March 15, 2017, Sarajevo - Kenan Hidic who has learned the craft from his father, is using shells from the war in Bosnia 1992-1995 to produce souvenirs that decorate homes around the world.

March 15, 2017, Sarajevo - Kenan Hidic who has learned the craft from his father, is using shells from the war in Bosnia 1992-1995 to produce souvenirs that decorate homes around the world.

How did P-CRC come to exist? 

I can’t put it any better than the "official" statement on our founding, which was put together by founders Velma Šarić and Leslie Woodward: “The story of the Post-Conflict Research Center (PCRC) began in Sarajevo in the summer of 2010. While living on opposite sides of the world, global technology supplied us with our [sic] some of our most powerful tools. Equipped with two Mac computers and Skype, we spent countless hours developing plans to create an organization dedicated to building peace a reality.
 
“In the beginning, we had minimal funding, no office and only a few part-time volunteers. Now, we have reached millions with our interventions and have received global recognition for our innovative approaches. Our journey has been both difficult and exciting and we are constantly faced with new challenges, roadblocks, and opportunities, but, in the end, we hope that our story can serve as an example that anything is possible if you follow your passion, believe in yourself, and work hard to achieve your dreams.”

December 11, 2016, Kozarci - Illegal miners are seen exiting a mine. Miners work with makeshift tools and dig out coal from illegal mines earning 20KM a day, and digging out about 40 tons of coal.

December 11, 2016, Kozarci - Illegal miners are seen exiting a mine. Miners work with makeshift tools and dig out coal from illegal mines earning 20KM a day, and digging out about 40 tons of coal.

What does your day-to-day look like in your role?

For anyone who has worked for a grassroots NGO, you know that you basically wear every hat. For me, I work on our grant applications, overall messaging, social media, article editing, project management, project design, and I help with management of our intern team. So, every day is different, which is something that I enjoy.

Also, we share our office building with a pensioners’ chess club so I spend some time each morning speaking to them in broken English/Bosnian combination, usually answering twenty questions about why I am not dating anyone, which is always pretty funny.

September 21, 2016, Zavidovici - Indira Sinanovic was the first women wearing hijab to run for City council of Zavidovici during the 2016 elections.

September 21, 2016, Zavidovici - Indira Sinanovic was the first women wearing hijab to run for City council of Zavidovici during the 2016 elections.

What is it like to live in Sarajevo? 

Life here is lived at a much slower pace and on the weekends my life basically revolves around going from café to café, reading, meeting friends, drinking far too many coffees. It’s a funny combination because life feels much easier and laid back, the city is small, you are constantly running into people you know, you have your regular spots. But, in other ways, some of the minor day-to-day things are incredibly difficult. For instance, paying bills, picking up packages from the post office, doing any sort of paperwork, each one is a full-day process running from office to office. So, it’s a strange dichotomy in that way.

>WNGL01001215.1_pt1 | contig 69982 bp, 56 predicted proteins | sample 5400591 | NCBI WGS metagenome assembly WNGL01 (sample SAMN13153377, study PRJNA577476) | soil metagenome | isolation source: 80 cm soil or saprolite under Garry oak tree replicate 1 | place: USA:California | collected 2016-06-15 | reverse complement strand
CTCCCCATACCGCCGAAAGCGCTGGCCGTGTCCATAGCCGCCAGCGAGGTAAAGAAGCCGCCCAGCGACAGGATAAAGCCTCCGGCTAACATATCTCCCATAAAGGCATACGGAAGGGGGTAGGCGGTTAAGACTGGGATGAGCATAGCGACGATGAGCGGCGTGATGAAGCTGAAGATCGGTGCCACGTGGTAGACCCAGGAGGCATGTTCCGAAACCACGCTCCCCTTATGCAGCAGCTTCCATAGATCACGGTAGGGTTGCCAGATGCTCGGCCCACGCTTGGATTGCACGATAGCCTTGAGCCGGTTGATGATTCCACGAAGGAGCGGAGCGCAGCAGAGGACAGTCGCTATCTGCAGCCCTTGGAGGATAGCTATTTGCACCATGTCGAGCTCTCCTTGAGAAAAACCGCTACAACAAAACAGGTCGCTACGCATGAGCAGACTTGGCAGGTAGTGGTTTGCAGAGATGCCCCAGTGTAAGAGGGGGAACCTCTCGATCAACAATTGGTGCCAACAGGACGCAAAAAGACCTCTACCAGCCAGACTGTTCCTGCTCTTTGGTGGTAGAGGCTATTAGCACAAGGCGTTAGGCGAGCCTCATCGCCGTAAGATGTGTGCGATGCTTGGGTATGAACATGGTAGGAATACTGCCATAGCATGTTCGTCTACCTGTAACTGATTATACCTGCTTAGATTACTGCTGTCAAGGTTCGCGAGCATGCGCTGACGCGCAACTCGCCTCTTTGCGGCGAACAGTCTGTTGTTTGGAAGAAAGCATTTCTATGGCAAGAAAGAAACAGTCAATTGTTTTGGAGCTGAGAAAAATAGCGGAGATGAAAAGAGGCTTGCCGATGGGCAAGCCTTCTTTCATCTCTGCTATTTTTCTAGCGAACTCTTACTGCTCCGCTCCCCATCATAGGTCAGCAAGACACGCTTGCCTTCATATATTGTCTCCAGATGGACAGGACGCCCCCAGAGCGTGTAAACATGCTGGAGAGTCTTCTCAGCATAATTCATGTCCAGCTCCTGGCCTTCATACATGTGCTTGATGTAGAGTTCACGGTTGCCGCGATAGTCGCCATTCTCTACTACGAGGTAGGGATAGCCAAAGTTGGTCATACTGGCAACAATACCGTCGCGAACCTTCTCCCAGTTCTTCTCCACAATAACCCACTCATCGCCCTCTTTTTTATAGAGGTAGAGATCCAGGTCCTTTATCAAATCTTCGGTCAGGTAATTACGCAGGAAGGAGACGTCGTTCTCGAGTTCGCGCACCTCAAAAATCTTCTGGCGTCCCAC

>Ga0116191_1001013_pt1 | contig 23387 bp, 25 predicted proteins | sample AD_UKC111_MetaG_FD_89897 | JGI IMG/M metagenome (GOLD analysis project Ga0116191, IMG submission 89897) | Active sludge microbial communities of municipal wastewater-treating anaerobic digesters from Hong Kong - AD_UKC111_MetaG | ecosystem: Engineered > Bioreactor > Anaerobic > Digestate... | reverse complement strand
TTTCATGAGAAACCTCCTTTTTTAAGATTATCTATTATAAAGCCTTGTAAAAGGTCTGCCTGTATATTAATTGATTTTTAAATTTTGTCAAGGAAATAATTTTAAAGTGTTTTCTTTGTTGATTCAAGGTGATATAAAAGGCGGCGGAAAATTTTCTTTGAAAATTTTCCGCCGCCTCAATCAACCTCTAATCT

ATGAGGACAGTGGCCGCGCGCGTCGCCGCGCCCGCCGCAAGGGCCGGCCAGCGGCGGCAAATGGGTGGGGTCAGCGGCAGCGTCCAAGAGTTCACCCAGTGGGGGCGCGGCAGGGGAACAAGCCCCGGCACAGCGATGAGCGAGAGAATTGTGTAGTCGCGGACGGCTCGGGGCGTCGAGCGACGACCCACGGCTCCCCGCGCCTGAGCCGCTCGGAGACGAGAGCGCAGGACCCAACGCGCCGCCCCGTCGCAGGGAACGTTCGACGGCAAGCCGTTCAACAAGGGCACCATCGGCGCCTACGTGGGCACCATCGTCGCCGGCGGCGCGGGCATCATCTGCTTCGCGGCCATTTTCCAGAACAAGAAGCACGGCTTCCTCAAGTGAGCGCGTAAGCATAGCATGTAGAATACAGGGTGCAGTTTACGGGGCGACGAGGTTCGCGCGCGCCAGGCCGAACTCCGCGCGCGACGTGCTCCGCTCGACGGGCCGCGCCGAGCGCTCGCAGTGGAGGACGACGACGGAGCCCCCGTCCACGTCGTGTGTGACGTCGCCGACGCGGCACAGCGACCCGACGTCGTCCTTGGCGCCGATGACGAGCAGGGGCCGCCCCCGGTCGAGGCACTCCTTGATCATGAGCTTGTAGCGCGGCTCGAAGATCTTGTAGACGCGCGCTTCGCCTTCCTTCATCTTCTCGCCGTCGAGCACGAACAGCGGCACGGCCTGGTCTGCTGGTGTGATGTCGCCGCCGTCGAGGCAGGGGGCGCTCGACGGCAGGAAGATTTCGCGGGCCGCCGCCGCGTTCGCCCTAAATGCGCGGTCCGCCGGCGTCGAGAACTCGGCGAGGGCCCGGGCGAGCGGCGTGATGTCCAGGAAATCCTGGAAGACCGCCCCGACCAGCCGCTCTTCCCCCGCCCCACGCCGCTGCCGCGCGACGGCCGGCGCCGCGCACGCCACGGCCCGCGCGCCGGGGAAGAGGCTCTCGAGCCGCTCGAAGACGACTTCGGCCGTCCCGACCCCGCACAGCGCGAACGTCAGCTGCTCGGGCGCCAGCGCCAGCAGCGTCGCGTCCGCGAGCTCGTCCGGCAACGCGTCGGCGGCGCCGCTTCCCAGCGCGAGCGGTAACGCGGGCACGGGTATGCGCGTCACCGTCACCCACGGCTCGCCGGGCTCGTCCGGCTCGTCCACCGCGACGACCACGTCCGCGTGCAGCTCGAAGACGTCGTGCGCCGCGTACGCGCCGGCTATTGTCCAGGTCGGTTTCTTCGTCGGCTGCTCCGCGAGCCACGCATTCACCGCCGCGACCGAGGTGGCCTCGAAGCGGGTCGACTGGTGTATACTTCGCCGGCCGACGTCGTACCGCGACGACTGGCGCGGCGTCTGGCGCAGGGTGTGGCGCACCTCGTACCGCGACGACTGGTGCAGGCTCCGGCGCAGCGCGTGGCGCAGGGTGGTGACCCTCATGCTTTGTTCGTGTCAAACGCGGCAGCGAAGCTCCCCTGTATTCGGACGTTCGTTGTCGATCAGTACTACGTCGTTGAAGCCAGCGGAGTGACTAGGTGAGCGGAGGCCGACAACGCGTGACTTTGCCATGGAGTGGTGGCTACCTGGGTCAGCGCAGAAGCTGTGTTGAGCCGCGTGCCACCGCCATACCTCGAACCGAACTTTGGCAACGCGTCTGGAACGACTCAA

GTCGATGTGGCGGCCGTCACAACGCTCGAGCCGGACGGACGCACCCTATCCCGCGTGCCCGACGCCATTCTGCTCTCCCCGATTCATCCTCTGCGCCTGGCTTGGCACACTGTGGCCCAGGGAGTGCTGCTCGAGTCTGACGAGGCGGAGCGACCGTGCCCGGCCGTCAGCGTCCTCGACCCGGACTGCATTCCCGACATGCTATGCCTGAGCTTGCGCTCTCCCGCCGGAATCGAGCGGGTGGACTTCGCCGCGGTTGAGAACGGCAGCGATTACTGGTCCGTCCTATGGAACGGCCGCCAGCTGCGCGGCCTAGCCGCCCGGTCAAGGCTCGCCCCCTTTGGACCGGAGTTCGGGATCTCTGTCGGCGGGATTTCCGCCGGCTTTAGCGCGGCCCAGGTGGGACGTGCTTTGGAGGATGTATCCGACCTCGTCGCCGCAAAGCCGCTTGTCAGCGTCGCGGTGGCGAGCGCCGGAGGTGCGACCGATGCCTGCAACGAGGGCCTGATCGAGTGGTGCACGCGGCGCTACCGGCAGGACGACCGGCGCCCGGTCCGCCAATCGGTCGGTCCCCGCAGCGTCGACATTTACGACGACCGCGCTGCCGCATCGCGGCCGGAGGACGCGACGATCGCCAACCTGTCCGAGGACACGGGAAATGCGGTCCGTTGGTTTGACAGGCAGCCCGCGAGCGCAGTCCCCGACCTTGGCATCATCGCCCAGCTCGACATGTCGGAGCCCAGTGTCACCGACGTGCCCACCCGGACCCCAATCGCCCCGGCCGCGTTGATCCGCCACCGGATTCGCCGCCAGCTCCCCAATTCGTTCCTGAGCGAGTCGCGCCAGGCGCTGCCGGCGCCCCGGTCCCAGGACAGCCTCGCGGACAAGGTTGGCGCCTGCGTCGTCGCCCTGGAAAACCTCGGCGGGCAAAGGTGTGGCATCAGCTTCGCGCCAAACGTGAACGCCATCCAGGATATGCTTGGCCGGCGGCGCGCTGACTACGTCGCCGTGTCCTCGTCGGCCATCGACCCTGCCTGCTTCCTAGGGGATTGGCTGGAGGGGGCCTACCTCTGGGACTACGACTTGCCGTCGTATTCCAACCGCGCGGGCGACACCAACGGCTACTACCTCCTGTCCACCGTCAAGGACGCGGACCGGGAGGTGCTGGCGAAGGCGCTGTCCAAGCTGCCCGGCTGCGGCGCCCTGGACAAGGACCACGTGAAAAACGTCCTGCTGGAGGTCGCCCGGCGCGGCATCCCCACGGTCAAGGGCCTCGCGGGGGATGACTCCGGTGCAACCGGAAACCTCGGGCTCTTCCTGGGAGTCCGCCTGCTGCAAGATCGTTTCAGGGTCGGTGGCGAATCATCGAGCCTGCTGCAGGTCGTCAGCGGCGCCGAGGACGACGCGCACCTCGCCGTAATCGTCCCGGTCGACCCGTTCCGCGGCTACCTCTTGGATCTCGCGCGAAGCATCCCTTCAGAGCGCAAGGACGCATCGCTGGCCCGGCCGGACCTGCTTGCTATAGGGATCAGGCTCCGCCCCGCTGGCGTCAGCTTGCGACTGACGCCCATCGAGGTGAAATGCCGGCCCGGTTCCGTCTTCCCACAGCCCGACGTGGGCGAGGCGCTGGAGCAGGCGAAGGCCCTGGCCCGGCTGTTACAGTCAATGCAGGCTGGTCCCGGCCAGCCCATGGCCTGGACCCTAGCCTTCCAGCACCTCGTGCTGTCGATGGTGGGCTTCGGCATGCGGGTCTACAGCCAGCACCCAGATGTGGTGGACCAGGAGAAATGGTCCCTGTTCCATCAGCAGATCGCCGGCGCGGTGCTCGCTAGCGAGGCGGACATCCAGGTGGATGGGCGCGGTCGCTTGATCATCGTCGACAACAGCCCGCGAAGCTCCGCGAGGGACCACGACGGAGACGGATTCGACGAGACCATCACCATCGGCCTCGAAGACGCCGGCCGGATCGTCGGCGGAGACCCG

December 28, 2016, Svatovac - Nazif Mujic is a Roma "actor". He was starring in Danis Tanovic's movie about Roma life in Bosnia. He won a Silver Bear award in Berlin for that movie, which he sold for 4,000 Euros.

December 28, 2016, Svatovac - Nazif Mujic is a Roma "actor". He was starring in Danis Tanovic's movie about Roma life in Bosnia. He won a Silver Bear award in Berlin for that movie, which he sold for 4,000 Euros.

Actually, I think the city is very much a city of contrasts. There is a lot of beauty, coupled with a lot of pain, "Eastern" culture mixed with "Western" culture, laid back but very much alive. One thing I’ve really noticed is that you do feel every day that you are somewhere special, there’s something really captivating about the city. It also has a really strong sense of community that makes you feel really safe. It was so funny, moving from Chicago everyone was so worried about my safety, but I feel exponentially safer here than I do in the US.

November 22, 2016, Sarajevo - Ismail Zulfic is a boy born without his two hands. With no help from the country Ismail lives a normal life, he is going to school, he swims and skis.

November 22, 2016, Sarajevo - Ismail Zulfic is a boy born without his two hands. With no help from the country Ismail lives a normal life, he is going to school, he swims and skis.

Can you recommend a book or article related to your work?

Again, this question can get tricky as accounts of the war can be contentious; there are a lot of opinions about various scholars who have written works. I found The Balkans: A Short History by Mark Mazower to be really helpful in terms of an overview of regional history. Specifically about the war, the chapter in Samantha Power’s A Problem From Hell: America in the Age of Genocide about Bosnia is a good overview of international inaction while atrocities were being committed. I read a great article recently in The Economist about Bosnia’s collective sense of humor and its use in processing collective trauma. The film Grbavica is also great, and the photography of Ron Haviv is beautiful and heartbreaking.

February 15, 2017, Prozor - Ramsko Lake is seen dried out due to the increase in the production of electricity.